''The retail business is so poor that . . . even shoplifters are losing interest,'' quips an economic analyst, who asked for anonymity.
Weak retail sales figures, released Tuesday, are just the latest in a variety of signs that consumers are still sitting on the economy's sidelines. Statistics on consumer credit and savings tell the same story.
Most analysts are convinced that the recovery President Reagan predicted in his speech last night will not take place unless consumers return in droves to stores, auto dealerships, and real estate offices.
One things that may help lure consumers back into the market is the downward spiral in interest rates. This week several major banks, led by Morgan Guaranty Trust Company, cut their prime lending rates from 13 to 12 percent. The ''prime'' is a base against which other loan charges are calculated.
At the same time, the interest ceiling on home loans guaranteed by the Federal Housing Administration and the Veterans Administration dropped from 13.5 to 12.5 percent.
But many analysts believe that even more significant interest rate reductions will be needed before a consumer buying spree begins.
''Until we have sizable drops in both mortgage rates and consumer interest rates, housing and autos, the big twin engines of the economy, will continue to misfire,'' says Marc Goloven, a vice-president and economist at Manufacturers Hanover Trust Company.
Recent interest rate reductions ''will help rebuild consumer confidence but they will not spur a major turnaround in the economy,'' says Terry McEvoy, research vice-president at Dean Witter Reynolds Inc., a brokerage. ''Consumers still do not feel confident. The primary swing in the economy will come when unemployment rates top out and start to head in a better direction.''
It is clear that despite a stock market rally and lower interest rates, buyers are still uneasy. ''People are nervous about their job security and they are not optimistic about family income,'' says Pia Newman, a research analyst with the Conference Board, a corporate research organization that studies consumer confidence.
A recent Conference Board study found 55 percent of those surveyed thought business conditions were ''bad,'' up from 51 percent in August. Meanwhile, consumer buying plans were down sharply compared with August.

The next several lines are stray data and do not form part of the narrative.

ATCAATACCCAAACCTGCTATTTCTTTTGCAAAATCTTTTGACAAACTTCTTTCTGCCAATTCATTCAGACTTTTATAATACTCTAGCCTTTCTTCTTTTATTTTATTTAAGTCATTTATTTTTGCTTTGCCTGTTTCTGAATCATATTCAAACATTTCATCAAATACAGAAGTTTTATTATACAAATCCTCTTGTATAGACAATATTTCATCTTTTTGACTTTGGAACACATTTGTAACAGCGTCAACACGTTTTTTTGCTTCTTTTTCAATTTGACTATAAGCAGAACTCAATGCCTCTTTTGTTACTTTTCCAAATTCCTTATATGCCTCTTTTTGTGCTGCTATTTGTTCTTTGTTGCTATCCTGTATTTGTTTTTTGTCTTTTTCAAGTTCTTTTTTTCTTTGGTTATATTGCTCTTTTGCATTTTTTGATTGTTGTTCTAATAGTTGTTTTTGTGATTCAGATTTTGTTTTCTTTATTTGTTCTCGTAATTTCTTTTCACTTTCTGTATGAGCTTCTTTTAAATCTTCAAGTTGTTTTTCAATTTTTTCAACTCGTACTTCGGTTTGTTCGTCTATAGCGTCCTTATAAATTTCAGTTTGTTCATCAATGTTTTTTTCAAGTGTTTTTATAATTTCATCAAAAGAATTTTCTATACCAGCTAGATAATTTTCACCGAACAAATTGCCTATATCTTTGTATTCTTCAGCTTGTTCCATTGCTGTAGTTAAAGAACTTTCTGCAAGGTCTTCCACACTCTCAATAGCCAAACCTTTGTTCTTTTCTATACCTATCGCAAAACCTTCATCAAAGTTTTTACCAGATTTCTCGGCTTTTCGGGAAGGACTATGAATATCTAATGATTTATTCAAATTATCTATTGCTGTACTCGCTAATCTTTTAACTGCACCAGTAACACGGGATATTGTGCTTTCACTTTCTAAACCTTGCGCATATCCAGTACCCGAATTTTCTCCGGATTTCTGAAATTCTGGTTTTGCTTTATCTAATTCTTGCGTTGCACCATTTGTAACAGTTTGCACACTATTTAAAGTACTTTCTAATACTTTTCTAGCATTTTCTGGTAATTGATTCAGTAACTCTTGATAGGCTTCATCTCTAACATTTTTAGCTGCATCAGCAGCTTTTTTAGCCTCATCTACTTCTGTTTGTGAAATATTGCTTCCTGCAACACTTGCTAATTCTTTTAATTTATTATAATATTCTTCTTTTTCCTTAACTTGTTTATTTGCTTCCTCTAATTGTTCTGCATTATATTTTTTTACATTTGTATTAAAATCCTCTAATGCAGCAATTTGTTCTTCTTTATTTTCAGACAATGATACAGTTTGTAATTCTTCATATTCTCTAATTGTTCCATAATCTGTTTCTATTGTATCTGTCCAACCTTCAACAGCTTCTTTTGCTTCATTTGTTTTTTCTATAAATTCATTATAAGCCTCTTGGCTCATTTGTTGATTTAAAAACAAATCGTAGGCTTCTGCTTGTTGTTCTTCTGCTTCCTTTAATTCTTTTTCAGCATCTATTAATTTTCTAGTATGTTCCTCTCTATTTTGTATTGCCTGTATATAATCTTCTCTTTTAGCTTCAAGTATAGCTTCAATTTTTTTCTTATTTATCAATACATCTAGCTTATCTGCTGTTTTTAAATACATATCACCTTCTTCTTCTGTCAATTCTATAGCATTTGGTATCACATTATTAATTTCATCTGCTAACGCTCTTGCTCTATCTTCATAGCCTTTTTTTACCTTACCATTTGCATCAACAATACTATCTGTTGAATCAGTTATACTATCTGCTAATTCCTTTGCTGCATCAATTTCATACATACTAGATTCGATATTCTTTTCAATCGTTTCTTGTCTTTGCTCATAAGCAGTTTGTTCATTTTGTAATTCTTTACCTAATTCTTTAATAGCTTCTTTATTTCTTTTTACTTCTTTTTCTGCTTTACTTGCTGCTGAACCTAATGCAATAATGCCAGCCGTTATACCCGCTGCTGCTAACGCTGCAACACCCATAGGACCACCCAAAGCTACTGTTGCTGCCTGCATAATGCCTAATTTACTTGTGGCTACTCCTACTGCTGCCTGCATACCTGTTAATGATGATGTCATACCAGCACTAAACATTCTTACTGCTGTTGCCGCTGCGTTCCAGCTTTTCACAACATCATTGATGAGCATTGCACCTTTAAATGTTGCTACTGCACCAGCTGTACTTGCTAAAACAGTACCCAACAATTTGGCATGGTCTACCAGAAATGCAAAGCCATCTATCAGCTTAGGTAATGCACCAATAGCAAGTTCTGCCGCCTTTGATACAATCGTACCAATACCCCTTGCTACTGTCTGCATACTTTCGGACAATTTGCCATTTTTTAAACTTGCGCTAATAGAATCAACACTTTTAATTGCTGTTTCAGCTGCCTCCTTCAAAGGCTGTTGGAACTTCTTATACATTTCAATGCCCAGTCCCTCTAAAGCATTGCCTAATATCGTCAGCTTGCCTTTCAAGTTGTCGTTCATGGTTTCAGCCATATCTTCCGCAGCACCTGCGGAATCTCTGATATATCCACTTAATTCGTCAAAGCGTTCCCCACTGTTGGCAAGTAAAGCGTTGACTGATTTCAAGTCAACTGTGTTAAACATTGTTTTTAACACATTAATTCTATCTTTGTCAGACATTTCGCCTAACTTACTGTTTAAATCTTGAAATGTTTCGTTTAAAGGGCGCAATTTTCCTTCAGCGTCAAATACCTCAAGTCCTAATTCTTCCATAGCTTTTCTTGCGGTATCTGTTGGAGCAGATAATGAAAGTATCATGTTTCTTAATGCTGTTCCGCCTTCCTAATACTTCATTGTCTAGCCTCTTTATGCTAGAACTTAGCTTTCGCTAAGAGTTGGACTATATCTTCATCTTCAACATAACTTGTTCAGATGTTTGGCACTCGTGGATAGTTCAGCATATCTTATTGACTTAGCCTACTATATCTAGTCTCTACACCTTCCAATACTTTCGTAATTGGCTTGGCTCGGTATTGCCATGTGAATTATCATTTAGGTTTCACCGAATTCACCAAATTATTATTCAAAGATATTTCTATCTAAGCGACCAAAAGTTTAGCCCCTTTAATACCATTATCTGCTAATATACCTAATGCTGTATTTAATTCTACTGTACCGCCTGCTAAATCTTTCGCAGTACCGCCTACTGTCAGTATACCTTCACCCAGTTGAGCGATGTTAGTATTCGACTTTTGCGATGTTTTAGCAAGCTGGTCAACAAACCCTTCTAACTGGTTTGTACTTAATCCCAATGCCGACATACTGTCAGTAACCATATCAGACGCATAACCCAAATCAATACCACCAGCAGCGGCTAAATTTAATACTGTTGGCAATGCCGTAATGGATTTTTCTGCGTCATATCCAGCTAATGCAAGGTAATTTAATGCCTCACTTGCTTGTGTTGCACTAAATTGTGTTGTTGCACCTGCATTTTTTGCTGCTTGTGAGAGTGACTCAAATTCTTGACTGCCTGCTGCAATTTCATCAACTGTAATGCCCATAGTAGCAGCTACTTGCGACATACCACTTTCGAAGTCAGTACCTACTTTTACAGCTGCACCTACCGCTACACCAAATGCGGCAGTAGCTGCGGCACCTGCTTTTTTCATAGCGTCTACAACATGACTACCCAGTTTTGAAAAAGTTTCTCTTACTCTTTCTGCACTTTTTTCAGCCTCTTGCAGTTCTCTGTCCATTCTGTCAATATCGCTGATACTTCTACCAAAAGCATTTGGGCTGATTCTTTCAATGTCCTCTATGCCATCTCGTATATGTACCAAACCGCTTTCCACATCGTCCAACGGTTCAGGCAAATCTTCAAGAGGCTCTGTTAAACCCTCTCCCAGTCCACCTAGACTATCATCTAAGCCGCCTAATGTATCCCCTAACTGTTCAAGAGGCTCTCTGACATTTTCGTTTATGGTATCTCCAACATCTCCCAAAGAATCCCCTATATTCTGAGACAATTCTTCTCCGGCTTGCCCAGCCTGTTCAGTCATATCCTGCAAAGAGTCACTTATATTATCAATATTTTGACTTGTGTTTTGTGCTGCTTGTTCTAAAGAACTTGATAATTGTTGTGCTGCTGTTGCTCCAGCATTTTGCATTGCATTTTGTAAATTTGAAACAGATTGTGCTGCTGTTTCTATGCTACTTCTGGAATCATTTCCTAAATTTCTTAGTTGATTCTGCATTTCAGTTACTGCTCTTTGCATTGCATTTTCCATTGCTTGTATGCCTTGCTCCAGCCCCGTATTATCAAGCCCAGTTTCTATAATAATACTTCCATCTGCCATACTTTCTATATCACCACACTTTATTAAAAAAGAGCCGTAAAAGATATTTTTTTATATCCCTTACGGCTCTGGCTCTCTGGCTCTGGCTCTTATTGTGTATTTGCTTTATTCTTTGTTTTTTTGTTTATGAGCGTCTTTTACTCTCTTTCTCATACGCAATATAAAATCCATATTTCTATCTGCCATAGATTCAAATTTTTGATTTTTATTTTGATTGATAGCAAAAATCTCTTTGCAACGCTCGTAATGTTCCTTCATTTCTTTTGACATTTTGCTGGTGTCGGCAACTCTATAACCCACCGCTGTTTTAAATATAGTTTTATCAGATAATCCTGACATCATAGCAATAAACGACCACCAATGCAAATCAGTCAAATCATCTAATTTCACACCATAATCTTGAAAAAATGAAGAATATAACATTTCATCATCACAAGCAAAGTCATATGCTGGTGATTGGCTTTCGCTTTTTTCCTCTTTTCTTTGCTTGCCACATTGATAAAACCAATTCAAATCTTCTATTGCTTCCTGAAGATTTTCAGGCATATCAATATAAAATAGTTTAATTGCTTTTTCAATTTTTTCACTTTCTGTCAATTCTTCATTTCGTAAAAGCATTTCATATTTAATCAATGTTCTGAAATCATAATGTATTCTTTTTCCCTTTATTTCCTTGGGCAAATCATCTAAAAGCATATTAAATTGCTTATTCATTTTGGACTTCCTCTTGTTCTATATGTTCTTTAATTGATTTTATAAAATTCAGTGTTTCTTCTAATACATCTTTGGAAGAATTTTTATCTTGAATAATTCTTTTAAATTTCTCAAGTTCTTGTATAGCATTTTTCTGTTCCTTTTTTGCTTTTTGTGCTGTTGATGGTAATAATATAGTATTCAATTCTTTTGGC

''There cannot be a recovery without the consumer propelling it,'' says Robert J. Genetski, an economist with Harris Trust & Savings Bank. Consumer spending accounts for about two-thirds of total spending in the country, with government expenditures and business purchases accounting for the rest.
Some forecasters do think spending will rebound slightly by December. ''We do see a turnaround toward year's end,'' said Mr. Goloven at Manufacturers Hanover. ''But we are looking for only the most subdued of recoveries'' until interest rates drop dramatically and high unemployment rates stop scaring potential buyers.
Forecasters at the J.C. Penney Company are among those expecting an upturn by Christmas. ''Christmas will not be a barnburner, but it will be decent,'' a Penney spokesman said.
No rebound in consumer buying was evident in September, when retail sales rose 1 percent over their August level. The figures were buoyed by a 4 percent gain in auto sales. But analysts noted that the higher auto volume was the result of factory incentives to dealers aimed at moving large unsold stocks of cars.
Over the past year, retail dollar sales have climbed only 1.9 percent, less than enough to offset inflation. As a result, the volume of goods sold has actually declined.
Ironically, those consumers who are not unemployed are in excellent financial shape, data show.
The purchasing power of consumers' after-tax incomes rose 2 percent between July 1981 and July 1982, Citibank calculates, as a result of lower inflation, higher interest earned on savings, and federal tax cuts.
Meanwhile, consumers are devoting less of their higher incomes to paying debt. Consumer credit in August expanded at less than a 1 percent rate, down from growth rates of 2 percent in July and 4 3/4 percent in August. The percentage of disposable income that consumers are using to pay off installment debt is down to 12.2 percent, from 14.2 percent in 1980, according to figures from Dean Witter Reynolds, another brokerage.
Fatter savings accounts are taking the place of purchases for many consumers. Personal savings as a percentage of disposable income averaged 6.4 percent in 1981. By July the savings rate had risen to 7.1 percent. And some analysts estimate that recently consumers may have been socking away up to 8.1 percent of their income.
''When the unemployment rate is rising, people react defensively and tend to push up the savings rate or cut the growth in spending,'' says Alan Murray, a Citibank economist.
The decline in interest rates that President Reagan cites as evidence that things are getting better may be the very thing that keeps consumers from boosting their buying, at least in the short term. When inflation was rising, people tended to purchase big-ticket items like cars and houses as soon as they could because prices were expected to keep climbing.
''This year they don't have to do that,'' said Pia Newman, the Conference Board analyst. ''They can save because they know a big-ticket item will be relatively stable in price.'' They may decide to wait ''until interest rates come down more.''